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A Foreclosure is the process in which the lender(s) takes possession of the mortgaged property when the homeowners fail to keep up with the mortgage payments. The lender(s) can seize the property, evict the homeowners, and sell the home at a public auction.*Do not panic, they are only able to do so after fulfilling two steps, which usually take a minimum of four months after the process is started. You have time to figure out some strategies to postpone or avoid the foreclosure completely, and we can help you figure out your best approach.
There are two cases with different players and different processes. When you took out a loan to purchase your home, you had to sign a promissory note, in which you promised to repay the loan. You also may have either signed a mortgage or a deed of trust, in which you pledged your property as collateral. The mortgage or deed of trust is what grants the lender the legal rights to a foreclosure.
They are both debt instruments that serve the same purpose, but have different foreclosure paths. If you signed a mortgage to secure your home, you will most likely have a judicial foreclosure. If you signed a deed of trust, you will most likely have a nonjudicial foreclosure. In the state of California, lenders will usually utilize a deed of trust.A deed of trust is an agreement where the legal title of your property is transferred to a neutral third-party trustee, who holds the property until you pay off your loan. If the deed contains a power of sale clause, which it usually will, the trustee can foreclose on your home without going to court (nonjudicial foreclosure).If you want to challenge a nonjudicial foreclosure, you will need an attorney to represent you and file a lawsuit against the foreclosure. This will bring the foreclosure before a judge, who will protect you against illegal tactics by the foreclosing party. Contact us to find out ways we can help you postpone or stop the foreclosure on your home.
The trustee acts as a neutral party between the lender and the borrower and has the right to foreclose on your property if you fail to make payments towards your loan. There are many limitations on who can act as the foreclosure trustee to ensure that the foreclosure process is in accordance with the law.The trustee is required by law to provide you with information on whom you owe money to, how much is needed for a reinstatement of your loan, and how to stop the foreclosure. It is especially important for you as a homeowner to get in contact with your trustee if you are actively trying to save your home.The process is complicated, and you may even have an improper trustee, but you have options. We can help you figure out potential claims and defenses you may have to legally stop the foreclosure and keep you in your home.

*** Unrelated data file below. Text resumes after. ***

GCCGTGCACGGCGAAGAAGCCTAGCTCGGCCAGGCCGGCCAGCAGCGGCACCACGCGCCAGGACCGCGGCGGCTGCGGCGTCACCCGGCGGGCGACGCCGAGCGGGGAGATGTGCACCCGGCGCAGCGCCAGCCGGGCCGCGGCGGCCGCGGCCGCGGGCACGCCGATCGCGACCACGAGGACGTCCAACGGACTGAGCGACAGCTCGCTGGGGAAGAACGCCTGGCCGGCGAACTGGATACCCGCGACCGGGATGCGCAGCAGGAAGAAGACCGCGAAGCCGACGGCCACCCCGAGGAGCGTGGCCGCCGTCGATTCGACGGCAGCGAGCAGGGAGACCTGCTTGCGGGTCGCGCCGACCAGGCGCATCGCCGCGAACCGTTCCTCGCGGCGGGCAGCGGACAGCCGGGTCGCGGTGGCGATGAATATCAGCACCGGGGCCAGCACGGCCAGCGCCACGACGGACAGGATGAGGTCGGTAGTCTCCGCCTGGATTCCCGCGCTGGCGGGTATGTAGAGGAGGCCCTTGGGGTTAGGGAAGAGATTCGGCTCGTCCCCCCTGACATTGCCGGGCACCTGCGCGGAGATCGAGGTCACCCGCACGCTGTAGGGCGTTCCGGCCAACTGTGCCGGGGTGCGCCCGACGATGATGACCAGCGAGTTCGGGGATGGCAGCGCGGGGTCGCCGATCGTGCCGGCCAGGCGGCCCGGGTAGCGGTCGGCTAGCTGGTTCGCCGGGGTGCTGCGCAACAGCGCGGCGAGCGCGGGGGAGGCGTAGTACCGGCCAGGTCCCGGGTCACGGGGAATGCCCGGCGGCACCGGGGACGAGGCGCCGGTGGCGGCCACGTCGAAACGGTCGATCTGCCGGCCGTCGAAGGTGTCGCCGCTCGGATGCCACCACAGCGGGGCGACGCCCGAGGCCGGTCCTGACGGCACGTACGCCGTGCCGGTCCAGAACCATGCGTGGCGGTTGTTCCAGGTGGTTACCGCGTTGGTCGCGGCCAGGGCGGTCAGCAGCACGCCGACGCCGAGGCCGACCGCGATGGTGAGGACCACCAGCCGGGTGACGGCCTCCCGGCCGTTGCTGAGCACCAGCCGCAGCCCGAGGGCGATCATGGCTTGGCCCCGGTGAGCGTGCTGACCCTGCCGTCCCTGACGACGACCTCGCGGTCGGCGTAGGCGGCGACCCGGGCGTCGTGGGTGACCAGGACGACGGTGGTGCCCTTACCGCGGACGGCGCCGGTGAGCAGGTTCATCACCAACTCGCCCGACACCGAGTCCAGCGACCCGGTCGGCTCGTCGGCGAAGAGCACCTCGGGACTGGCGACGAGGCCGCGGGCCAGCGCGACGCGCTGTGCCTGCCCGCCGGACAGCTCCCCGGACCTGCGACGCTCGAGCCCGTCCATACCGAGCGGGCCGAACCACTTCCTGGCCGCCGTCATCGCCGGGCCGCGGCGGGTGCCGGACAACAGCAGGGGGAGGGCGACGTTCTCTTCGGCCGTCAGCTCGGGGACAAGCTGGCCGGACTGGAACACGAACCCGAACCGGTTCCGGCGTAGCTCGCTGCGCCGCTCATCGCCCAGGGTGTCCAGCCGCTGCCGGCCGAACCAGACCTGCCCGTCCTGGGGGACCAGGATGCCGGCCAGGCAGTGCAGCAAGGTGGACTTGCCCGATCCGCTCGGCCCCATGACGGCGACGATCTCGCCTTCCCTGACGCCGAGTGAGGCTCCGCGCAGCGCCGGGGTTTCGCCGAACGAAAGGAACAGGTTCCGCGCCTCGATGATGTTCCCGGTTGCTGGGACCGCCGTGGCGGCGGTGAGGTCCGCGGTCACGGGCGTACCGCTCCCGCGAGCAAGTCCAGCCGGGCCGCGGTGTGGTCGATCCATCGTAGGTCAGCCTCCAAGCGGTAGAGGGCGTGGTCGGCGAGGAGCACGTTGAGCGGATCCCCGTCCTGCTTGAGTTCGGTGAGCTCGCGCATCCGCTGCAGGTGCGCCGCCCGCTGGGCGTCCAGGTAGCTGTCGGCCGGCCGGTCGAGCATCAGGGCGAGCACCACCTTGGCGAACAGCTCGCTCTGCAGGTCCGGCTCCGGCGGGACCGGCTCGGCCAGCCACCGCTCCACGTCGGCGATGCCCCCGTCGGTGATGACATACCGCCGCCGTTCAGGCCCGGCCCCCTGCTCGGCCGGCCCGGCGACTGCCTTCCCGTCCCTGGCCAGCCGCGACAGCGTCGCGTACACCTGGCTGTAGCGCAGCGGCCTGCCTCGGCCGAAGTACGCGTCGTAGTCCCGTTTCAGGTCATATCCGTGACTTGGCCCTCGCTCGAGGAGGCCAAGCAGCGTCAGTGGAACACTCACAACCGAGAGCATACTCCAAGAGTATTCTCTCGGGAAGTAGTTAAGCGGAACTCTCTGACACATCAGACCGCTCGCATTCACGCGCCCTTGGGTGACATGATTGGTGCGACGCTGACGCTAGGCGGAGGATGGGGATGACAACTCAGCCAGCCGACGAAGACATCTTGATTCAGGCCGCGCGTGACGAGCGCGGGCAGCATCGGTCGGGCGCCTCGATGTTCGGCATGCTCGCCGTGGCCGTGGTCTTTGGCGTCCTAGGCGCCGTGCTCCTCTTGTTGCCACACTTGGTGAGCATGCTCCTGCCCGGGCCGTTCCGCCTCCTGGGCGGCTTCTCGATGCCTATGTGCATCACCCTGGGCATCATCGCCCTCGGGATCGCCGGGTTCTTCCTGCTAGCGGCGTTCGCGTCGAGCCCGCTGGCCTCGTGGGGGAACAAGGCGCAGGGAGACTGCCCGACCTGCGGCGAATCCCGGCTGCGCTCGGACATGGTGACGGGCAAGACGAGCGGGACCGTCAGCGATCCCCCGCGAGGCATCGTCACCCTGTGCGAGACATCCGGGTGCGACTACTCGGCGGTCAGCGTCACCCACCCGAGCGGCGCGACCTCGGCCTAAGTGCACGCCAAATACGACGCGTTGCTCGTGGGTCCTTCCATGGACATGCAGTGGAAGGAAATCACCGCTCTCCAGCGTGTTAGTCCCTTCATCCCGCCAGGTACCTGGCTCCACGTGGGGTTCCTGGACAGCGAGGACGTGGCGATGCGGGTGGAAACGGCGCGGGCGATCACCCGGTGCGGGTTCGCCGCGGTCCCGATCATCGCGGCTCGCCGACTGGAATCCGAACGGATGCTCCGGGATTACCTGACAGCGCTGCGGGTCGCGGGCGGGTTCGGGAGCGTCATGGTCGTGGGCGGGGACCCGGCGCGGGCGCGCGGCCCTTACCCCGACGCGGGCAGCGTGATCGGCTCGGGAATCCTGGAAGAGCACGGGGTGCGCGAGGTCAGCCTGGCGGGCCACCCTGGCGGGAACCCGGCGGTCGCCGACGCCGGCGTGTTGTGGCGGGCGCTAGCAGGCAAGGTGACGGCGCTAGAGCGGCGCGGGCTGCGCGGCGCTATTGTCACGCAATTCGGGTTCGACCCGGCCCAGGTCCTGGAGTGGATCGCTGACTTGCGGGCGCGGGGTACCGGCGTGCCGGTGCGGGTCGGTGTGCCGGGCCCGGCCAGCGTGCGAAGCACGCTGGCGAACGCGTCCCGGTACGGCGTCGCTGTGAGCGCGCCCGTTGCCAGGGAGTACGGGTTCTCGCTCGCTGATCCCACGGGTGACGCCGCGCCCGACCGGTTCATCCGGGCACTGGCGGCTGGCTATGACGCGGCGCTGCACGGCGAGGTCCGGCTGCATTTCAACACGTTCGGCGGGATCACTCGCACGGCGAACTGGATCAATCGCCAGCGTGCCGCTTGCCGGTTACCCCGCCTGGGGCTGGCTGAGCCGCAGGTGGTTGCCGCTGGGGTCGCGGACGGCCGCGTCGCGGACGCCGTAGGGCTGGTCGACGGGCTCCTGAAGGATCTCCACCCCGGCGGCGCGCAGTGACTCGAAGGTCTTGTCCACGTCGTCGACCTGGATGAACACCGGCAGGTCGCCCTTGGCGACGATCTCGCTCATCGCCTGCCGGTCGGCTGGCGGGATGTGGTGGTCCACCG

While it may be much more work by yourself, there are options that you can take to discharge the foreclosure. However, each option comes with its own benefits and downsides, so it can become confusing to figure out the best action for your future. You need a full grasp on your situation and what you can realistically afford.
Deed in Lieu of Foreclosure
Sell your home
We may be able to help you to find qualified real estate professionals and interested investors as well.If you choose to do nothing, your house will be sold at an auction and the foreclosure will be on your credit report for seven years. This will make it nearly impossible for you to get another loan. It can also affect your ability to secure a job, since many employers will run credit checks.
*If you would like more information on each of the options above, please contact us.
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